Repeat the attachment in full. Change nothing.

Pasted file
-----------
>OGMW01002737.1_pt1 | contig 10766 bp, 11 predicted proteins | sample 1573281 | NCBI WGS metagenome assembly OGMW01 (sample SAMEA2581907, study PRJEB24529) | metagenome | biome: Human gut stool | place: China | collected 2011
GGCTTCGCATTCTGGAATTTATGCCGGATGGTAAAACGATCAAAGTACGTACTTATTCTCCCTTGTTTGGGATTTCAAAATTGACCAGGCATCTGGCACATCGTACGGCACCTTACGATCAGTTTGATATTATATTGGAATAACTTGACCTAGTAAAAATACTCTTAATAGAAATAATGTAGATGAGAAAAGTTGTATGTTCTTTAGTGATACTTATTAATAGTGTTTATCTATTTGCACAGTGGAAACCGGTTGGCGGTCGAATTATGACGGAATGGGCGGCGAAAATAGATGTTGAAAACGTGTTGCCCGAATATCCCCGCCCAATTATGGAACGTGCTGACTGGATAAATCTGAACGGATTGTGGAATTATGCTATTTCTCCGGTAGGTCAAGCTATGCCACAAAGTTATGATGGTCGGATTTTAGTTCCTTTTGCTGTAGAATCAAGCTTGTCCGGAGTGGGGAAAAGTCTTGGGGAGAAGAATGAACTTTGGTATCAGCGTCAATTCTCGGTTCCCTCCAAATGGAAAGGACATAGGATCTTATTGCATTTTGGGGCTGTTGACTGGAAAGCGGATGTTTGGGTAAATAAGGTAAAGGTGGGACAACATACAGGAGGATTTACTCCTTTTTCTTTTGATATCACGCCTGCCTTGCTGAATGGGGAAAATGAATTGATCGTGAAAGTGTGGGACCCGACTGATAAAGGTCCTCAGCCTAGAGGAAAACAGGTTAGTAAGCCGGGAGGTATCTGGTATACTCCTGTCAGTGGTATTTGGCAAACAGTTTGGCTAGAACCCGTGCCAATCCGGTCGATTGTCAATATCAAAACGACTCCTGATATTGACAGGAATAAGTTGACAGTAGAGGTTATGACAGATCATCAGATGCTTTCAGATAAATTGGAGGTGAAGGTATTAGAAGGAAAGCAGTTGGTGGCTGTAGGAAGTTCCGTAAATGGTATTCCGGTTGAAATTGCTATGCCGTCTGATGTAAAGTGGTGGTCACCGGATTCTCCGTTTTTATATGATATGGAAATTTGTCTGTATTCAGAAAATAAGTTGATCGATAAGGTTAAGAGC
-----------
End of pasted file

>OGMW01002737.1_pt1 | contig 10766 bp, 11 predicted proteins | sample 1573281 | NCBI WGS metagenome assembly OGMW01 (sample SAMEA2581907, study PRJEB24529) | metagenome | biome: Human gut stool | place: China | collected 2011
GGCTTCGCATTCTGGAATTTATGCCGGATGGTAAAACGATCAAAGTACGTACTTATTCTCCCTTGTTTGGGATTTCAAAATTGACCAGGCATCTGGCACATCGTACGGCACCTTACGATCAGTTTGATATTATATTGGAATAACTTGACCTAGTAAAAATACTCTTAATAGAAATAATGTAGATGAGAAAAGTTGTATGTTCTTTAGTGATACTTATTAATAGTGTTTATCTATTTGCACAGTGGAAACCGGTTGGCGGTCGAATTATGACGGAATGGGCGGCGAAAATAGATGTTGAAAACGTGTTGCCCGAATATCCCCGCCCAATTATGGAACGTGCTGACTGGATAAATCTGAACGGATTGTGGAATTATGCTATTTCTCCGGTAGGTCAAGCTATGCCACAAAGTTATGATGGTCGGATTTTAGTTCCTTTTGCTGTAGAATCAAGCTTGTCCGGAGTGGGGAAAAGTCTTGGGGAGAAGAATGAACTTTGGTATCAGCGTCAATTCTCGGTTCCCTCCAAATGGAAAGGACATAGGATCTTATTGCATTTTGGGGCTGTTGACTGGAAAGCGGATGTTTGGGTAAATAAGGTAAAGGTGGGACAACATACAGGAGGATTTACTCCTTTTTCTTTTGATATCACGCCTGCCTTGCTGAATGGGGAAAATGAATTGATCGTGAAAGTGTGGGACCCGACTGATAAAGGTCCTCAGCCTAGAGGAAAACAGGTTAGTAAGCCGGGAGGTATCTGGTATACTCCTGTCAGTGGTATTTGGCAAACAGTTTGGCTAGAACCCGTGCCAATCCGGTCGATTGTCAATATCAAAACGACTCCTGATATTGACAGGAATAAGTTGACAGTAGAGGTTATGACAGATCATCAGATGCTTTCAGATAAATTGGAGGTGAAGGTATTAGAAGGAAAGCAGTTGGTGGCTGTAGGAAGTTCCGTAAATGGTATTCCGGTTGAAATTGCTATGCCGTCTGATGTAAAGTGGTGGTCACCGGATTCTCCGTTTTTATATGATATGGAAATTTGTCTGTATTCAGAAAATAAGTTGATCGATAAGGTTAAGAGC